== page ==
Wall Street Journal / Gary Hamel’s Management 2.0 / March 24, 2009 / 5:38 PM ET
The Facebook Generation vs. the Fortune 500
The experience of growing up online will profoundly shape the workplace expectations of “Generation F” – the Facebook Generation. At a minimum, they’ll expect the social environment of work to reflect the social context of the Web, [snip].
If your company hopes to attract the most creative and energetic members of Gen F, it will need to understand these Internet-derived expectations, and then reinvent its management practices accordingly. [snip]
With that in mind, I compiled a list of 12 work-relevant characteristics of online life. These are the post-bureaucratic realities that tomorrow’s employees will use as yardsticks in determining whether your company is “with it” or “past it.” [snip]
1. All ideas compete on an equal footing. On the Web, every idea has the chance to gain a following—or not, and no one has the power to kill off a subversive idea or squelch an embarrassing debate. [snip]
2. Contribution counts for more than credentials. When you post a video to YouTube, no one asks you if you went to film school. When you write a blog, no one cares whether you have a journalism degree. [snip] . On the Web, what counts is not your resume, but what you can contribute.
3. Hierarchies are natural, not prescribed. In any Web forum there are some individuals who command more respect and attention than others—and have more influence as a consequence. [snip] On the Web, authority trickles up, not down.
4. Leaders serve rather than preside. On the Web, every leader is a servant leader; no one has the power to command or sanction. Credible arguments, demonstrated expertise and selfless behavior are the only levers for getting things done through other people. [snip]
5. Tasks are chosen, not assigned. The Web is an opt-in economy. Whether contributing to a blog, working on an open source project, or sharing advice in a forum, people choose to work on the things that interest them. [snip]
6. Groups are self-defining and -organizing. On the Web, you get to choose your compatriots. In any online community, you have the freedom to link up with some individuals and ignore the rest, to share deeply with some folks and not at all with others. [snip]
7. Resources get attracted, not allocated.In large organizations, resources get allocated top-down, ... [snip]. On the Web, human effort flows towards ideas and projects that are attractive ... and away from those that aren’t. [snip]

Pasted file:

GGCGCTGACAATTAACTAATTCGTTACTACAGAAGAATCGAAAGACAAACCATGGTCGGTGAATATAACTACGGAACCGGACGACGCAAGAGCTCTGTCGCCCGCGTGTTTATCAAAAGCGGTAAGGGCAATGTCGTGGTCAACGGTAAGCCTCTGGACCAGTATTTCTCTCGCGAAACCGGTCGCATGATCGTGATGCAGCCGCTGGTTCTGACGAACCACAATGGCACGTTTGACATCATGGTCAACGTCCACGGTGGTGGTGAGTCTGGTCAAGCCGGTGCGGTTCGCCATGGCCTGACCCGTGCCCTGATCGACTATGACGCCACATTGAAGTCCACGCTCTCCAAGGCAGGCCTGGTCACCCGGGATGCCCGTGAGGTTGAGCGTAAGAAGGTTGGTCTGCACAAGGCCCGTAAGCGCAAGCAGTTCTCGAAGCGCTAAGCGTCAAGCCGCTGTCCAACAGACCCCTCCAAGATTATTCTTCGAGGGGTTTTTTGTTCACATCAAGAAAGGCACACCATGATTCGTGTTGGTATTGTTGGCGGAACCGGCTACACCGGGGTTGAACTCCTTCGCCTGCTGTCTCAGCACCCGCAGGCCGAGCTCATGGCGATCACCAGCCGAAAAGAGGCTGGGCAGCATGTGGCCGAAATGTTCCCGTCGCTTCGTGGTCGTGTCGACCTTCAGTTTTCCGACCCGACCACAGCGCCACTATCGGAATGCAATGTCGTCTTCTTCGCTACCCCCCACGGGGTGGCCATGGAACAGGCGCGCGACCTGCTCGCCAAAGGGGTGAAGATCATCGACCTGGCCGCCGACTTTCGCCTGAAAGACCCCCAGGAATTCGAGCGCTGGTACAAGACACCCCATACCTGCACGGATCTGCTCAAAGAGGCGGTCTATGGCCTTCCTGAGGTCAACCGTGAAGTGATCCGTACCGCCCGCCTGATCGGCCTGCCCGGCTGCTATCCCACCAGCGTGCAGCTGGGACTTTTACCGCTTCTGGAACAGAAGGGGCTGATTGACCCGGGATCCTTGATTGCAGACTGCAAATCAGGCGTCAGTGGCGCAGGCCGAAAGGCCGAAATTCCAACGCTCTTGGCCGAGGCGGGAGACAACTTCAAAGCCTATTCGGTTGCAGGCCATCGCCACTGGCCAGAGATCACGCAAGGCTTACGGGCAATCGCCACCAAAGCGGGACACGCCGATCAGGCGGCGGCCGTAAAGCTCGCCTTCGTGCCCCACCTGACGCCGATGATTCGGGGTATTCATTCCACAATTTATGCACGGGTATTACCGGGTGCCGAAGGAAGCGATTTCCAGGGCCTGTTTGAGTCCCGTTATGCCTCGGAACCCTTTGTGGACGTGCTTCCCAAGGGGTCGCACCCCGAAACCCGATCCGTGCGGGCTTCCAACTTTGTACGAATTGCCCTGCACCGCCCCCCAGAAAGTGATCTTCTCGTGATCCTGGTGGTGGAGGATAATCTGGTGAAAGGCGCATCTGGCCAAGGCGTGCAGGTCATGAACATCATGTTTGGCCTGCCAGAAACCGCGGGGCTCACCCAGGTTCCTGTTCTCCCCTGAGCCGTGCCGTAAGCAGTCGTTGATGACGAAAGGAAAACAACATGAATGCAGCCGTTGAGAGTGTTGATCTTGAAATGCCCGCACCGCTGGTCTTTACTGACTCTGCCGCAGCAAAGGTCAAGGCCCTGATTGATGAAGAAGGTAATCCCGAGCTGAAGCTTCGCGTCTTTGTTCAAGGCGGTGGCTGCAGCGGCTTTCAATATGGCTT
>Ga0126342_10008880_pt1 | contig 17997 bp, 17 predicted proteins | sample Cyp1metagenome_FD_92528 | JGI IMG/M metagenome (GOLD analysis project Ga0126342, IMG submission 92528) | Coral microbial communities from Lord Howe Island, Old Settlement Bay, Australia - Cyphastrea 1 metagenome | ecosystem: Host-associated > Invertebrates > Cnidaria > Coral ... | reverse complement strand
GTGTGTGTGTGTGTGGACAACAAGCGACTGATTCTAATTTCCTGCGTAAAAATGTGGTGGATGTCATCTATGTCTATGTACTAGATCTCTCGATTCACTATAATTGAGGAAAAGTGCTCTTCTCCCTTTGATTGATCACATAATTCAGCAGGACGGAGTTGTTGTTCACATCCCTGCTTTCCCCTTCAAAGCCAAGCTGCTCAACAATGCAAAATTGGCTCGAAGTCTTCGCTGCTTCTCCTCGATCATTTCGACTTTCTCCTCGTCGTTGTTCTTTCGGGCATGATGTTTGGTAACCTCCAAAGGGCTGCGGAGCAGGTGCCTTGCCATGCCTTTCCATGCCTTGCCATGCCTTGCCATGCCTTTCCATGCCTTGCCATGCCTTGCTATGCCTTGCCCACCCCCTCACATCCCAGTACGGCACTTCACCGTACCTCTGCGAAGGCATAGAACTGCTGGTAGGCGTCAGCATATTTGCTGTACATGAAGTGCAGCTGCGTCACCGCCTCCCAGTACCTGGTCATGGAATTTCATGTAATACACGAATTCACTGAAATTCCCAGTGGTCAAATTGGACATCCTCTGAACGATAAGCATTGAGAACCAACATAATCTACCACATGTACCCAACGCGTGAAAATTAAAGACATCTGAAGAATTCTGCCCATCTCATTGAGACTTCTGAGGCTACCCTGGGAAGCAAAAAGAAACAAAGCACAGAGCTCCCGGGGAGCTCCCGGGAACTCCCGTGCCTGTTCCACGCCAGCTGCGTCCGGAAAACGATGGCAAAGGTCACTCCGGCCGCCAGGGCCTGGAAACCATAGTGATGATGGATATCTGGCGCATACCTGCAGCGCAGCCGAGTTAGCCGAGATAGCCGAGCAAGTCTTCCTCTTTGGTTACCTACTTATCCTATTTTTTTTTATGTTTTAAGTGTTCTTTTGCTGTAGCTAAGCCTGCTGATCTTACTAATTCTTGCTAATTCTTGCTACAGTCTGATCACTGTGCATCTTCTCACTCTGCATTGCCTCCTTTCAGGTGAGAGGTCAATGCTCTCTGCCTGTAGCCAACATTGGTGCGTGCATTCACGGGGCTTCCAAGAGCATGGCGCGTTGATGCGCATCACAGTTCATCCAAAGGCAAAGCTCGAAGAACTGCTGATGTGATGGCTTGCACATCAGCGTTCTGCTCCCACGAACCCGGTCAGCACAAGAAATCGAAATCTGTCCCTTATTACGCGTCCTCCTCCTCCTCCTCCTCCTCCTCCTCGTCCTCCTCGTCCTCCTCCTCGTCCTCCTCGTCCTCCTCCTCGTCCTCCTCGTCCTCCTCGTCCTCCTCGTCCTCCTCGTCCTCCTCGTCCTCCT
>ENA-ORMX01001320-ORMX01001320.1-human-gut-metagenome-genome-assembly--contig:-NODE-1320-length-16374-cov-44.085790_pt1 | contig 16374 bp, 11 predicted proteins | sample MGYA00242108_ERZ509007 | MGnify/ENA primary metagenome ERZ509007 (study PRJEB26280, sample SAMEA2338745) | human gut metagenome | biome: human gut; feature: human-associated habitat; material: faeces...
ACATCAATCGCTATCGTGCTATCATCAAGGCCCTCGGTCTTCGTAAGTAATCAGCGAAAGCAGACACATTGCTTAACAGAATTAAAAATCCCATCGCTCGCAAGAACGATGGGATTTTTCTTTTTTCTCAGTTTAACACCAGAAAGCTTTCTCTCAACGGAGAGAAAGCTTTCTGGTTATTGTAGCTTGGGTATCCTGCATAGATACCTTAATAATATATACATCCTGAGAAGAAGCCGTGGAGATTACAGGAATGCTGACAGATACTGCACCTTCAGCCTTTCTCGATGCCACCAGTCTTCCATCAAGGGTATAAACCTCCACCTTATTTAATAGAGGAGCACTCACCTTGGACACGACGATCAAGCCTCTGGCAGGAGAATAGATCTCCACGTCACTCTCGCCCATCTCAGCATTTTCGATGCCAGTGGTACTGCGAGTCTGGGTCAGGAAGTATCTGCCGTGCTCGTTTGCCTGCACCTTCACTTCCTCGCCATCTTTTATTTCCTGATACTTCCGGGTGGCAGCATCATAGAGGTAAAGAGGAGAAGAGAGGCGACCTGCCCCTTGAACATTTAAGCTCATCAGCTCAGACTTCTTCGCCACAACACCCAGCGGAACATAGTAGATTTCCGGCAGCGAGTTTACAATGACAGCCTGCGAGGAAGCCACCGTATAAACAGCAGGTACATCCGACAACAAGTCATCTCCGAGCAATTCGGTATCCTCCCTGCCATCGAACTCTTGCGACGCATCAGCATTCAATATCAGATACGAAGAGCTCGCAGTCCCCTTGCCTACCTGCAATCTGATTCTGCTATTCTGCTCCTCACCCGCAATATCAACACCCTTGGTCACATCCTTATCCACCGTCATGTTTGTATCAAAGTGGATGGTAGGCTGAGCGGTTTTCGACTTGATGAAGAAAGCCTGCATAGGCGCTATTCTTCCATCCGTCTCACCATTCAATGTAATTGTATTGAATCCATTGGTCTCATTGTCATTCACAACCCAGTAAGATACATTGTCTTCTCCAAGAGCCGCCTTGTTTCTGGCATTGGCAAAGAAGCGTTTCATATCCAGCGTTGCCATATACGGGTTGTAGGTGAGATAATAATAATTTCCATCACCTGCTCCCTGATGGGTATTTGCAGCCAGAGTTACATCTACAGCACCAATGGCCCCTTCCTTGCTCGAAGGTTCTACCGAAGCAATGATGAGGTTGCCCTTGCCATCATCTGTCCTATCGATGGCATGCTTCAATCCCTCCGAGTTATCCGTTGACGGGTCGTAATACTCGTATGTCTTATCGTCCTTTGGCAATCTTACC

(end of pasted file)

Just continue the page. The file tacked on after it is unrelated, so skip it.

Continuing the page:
8. Power comes from sharing information, not hoarding it. The Web is also a gift economy. To gain influence and status, you have to give away your expertise and content. [snip] Online, there are a lot of incentives to share, and few incentives to hoard.
9. Opinions compound and decisions are peer-reviewed. On the Internet, truly smart ideas rapidly gain a following no matter how disruptive they may be. The Web is a near-perfect medium for aggregating the wisdom of the crowd—whether in formally organized opinion markets or in casual discussion groups.[snip]
10. Users can veto most policy decisions. As many Internet moguls have learned to their sorrow, online users are opinionated and vociferous—and will quickly attack any decision or policy change that seems contrary to the community’s interests. [snip]
11. Intrinsic rewards matter most. The web is a testament to the power of intrinsic rewards. Think of all the articles contributed to Wikipedia, all the open source software created, all the advice freely given— [snip]. Money’s great, but so is recognition and the joy of accomplishment.
12. Hackers are heroes. Large organizations tend to make life uncomfortable for activists and rabble-rousers—however constructive they may be. In contrast, online communities frequently embrace those with strong anti-authoritarian views. On the Web, muckraking malcontents are frequently celebrated as champions of the Internet’s democratic values— [snip]
These features of Web-based life are written into the social DNA of Generation F—and mostly missing from the managerial DNA of the average Fortune 500 company. [snip]